'Bowlerama' provides 'service and beauty'
BRATTLEBORO -- By creating and donating bowls, local artist Alan Steinberg says volunteers are providing both service and beauty through art.
"Beauty is a whole other thing than pretty," he said. "Beauty is how we relate to each other as a species."
Approximately 15 people attended the Saturday morning class at Clayworks in Brattleboro, where bowls were made and will be donated for the annual Empty Bowls dinner. Another 15 attended the afternoon class, making both classes at the studio full for the day.
Steinberg normally takes on a maximum of 10 students in a class. But for the cause, he says the studio tries to push it. They call it "Bowlerama" and anyone can come.
The Empty Bowls dinner has always assisted with bringing in extra funding for the Brattleboro Drop-In Center. Attendees pay a small fee to eat a meal and take home a bowl created by local potters.
"It's one of our largest fundraisers," said Drop-In Center Director Lucy Fortier. "It's been part of the Drop-In Center since Day 1. When you walk in and see all these bowls, it's just an awesome feeling to know how much work has gone into it."
The Drop-In Center provides food and a place where homeless individuals can receive their mail, take showers and clean their clothing. They can also receive assistance with filling out applications for food stamps, rentals and getting non-driving IDs. Cooking classes will be offered there in the summer.
The Empty Bowls event will mark both the dinner and the center's 11th year in existence. It is held in October, on the Saturday of Columbus Day weekend. Steinberg donates anywhere from 25 to 50 bowls for the dinner. Other studios also participate in "Bowlerama" events to inspire more donations.
Clayworks is a group studio with eight members, who rent out the space and conduct classes.
"It's kind of a clay cooperative," said Ann Lauterbach, a member. "Our goal today is to make 75. I think we'll make it. Community-wide, about 1,000 get made. There's a bowl there for everyone it seems."
For the "Bowlerama," many of Clayworks' attendees were new to the art of making bowls. They used rolling pins to even out the thickness of the clay, which oftentimes was put over a mold of a bowl to get its shape.
There were many designs. There were infinite possibilities, artists assisting some of the newer potters confirmed.
Difficulties encountered mostly involved pressing or pinching the edges. Some people opted for imperfect designs, which Steinberg was not at all against. Lauterbach mentioned the size of the bowls. Once put in a kiln, the bowls shrink by approximately 12 percent.
One of the attendees returning from last year enjoys putting messages into his bowls. He played around with the idea of putting a Shakespeare quote in this year's creation.
Clayworks has hosted a "Bowlerama" every year for Empty Bowls.
"We always get a crowd," said Steinberg. "Often, they go to the dinner and it blows them away. We feed each other with art."
Brattleboro Union High School student Tamika Bacon said she made a clay head during a regular art class. But at Clayworks, she learned how to smooth out the wrinkles before her bowl went to a kiln. She was there with the local Ready to Achieve Mentoring Program, which continues during the summer with activities and serves Brattleboro Union High School, Bellows Falls Union and Leland & Gray Union Middle and High School.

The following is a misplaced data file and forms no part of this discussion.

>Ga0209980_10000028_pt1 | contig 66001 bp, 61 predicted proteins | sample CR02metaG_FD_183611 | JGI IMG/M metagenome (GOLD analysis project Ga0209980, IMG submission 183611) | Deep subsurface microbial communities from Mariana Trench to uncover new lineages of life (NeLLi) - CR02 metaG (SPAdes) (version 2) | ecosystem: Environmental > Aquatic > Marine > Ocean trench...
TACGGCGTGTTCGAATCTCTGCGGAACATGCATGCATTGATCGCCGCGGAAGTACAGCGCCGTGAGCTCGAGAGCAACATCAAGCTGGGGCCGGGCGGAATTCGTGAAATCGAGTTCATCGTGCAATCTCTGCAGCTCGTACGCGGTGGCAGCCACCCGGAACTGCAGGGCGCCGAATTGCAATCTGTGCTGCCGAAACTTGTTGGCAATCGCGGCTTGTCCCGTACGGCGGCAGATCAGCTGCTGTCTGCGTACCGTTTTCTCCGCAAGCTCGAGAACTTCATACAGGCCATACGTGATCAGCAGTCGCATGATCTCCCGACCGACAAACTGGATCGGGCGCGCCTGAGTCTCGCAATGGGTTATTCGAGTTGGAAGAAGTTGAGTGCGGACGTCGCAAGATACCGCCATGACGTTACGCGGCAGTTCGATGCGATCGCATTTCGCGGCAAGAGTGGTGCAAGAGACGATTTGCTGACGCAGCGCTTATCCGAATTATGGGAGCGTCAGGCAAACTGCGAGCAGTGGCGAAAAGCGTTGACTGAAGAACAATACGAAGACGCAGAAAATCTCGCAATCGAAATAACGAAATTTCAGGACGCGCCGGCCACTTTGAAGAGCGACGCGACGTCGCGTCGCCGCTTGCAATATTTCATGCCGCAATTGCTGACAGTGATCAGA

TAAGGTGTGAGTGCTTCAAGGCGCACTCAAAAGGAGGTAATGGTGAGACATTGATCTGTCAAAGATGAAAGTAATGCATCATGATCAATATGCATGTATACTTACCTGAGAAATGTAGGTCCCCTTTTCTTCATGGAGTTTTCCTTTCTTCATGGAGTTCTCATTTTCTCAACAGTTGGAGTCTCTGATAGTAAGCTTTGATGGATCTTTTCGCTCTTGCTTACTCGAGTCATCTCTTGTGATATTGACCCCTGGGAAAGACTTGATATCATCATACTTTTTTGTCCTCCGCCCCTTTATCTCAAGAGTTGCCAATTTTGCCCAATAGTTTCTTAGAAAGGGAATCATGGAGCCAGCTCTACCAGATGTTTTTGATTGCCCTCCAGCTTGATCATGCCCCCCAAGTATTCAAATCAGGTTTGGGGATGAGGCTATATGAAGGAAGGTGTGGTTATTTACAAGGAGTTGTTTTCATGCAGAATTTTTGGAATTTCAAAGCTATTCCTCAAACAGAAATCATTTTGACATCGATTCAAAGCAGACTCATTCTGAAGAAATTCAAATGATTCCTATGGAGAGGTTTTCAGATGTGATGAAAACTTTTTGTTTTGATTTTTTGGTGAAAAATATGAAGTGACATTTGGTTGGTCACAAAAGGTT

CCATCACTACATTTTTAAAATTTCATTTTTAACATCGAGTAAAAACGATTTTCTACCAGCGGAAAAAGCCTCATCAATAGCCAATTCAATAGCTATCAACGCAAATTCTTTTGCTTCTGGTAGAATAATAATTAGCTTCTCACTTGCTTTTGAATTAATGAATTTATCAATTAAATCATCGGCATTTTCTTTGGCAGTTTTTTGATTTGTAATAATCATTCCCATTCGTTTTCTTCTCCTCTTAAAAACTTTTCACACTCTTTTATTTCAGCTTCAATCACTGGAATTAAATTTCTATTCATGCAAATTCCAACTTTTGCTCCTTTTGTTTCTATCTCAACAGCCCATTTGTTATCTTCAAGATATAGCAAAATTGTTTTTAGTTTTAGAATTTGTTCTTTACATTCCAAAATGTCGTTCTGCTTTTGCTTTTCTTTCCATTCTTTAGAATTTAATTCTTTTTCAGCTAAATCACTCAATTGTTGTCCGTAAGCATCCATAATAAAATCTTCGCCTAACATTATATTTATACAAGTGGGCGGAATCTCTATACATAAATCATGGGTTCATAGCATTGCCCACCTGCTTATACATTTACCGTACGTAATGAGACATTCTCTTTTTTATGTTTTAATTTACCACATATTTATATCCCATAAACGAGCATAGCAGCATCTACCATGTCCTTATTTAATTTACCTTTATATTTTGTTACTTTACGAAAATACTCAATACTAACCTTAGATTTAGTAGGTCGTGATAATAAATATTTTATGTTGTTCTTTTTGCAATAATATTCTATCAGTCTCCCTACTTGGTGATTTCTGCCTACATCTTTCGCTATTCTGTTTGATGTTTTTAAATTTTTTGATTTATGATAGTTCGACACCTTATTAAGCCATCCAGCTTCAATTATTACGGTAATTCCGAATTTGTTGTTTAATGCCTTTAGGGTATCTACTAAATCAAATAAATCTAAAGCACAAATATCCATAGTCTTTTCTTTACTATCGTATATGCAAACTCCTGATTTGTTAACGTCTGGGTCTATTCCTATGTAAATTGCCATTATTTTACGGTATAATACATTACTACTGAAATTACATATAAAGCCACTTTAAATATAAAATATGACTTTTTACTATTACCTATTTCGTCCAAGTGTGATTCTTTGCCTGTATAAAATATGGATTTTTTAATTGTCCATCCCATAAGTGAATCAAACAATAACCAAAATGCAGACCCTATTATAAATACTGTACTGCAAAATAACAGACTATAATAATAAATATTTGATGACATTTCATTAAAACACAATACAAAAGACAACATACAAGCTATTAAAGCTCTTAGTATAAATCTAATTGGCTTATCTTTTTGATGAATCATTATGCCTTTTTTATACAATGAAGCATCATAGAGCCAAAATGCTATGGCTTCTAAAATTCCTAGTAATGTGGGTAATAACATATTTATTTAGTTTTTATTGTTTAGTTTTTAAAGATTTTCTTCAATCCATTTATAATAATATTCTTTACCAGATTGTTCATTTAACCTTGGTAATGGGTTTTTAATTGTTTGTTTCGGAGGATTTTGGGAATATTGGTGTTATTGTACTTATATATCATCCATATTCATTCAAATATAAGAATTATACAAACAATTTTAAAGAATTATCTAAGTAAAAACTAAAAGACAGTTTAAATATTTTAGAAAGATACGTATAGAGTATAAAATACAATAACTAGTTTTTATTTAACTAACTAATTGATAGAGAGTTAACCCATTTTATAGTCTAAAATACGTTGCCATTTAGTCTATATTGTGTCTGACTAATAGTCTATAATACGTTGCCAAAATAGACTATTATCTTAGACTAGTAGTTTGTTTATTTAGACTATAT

"We do these wonderful things," said Bacon.
RAMP Coordinator Jess Rodrigues says the program focuses on job and interview skills but also community service, a category the "Bowlerama" fit into.
"It's good to be together in a natural way, where we can all be learning at the same time," said Rodrigues.
That was her first activity as coordinator and first time making a bowl. She previously served as an intern. Next week, a trip will be made to Harlow Farm so that students in the program can participate in gleaning.
Before the session was over, Emily Wright had finished making four bowls. She volunteered to return to Clayworks and glaze the bowls that were made during "Bowlerama." It would take a week or two for the pieces to dry.
"It's nice working with clay again," said Wright, a Brattleboro native who currently is a student at Alfred University and volunteered to assist local artist Bonnie Stearns for the summer. Stearns owns Creating with Clay, a studio near Living Memorial Park in Brattleboro.
The bowls will go through a bisque firing process and will be put on an electric kiln. Afterwards, the pieces will go through glaze firing and then will be put on the gas kiln outside of Clayworks.
"With the final firing, you get much more interesting results," said Steinberg. "This (gas) kiln can create a smoky atmosphere, which you can't with an electric."
According to Fortier, the Drop-In Center has recently suffered budget cuts, not just on the state and federal level. Private grants from Vermont Yankee were also cut after it was announced the Vernon-based nuclear plant would be closing.
Although funding has decreased, clientele has grown. Last month, over 1,000 people came through the facility. The center also delivers food to 19 shut-ins on a weekly basis.
Other major fundraisers throughout the year include "Load the Latchis" in August and "Project Feed the Thousands." For the Latchis Theater event, people fill approximately 500 seats in the main theater with groceries from 6 a.m. to 5 p.m.
"It always amazes me to see how well the folks of Brattleboro support us," said Fortier.
Chris Mays can be reached at 802-254-2311, ext. 273, or email@example.com. Follow Chris on Twitter @CMaysReformer.
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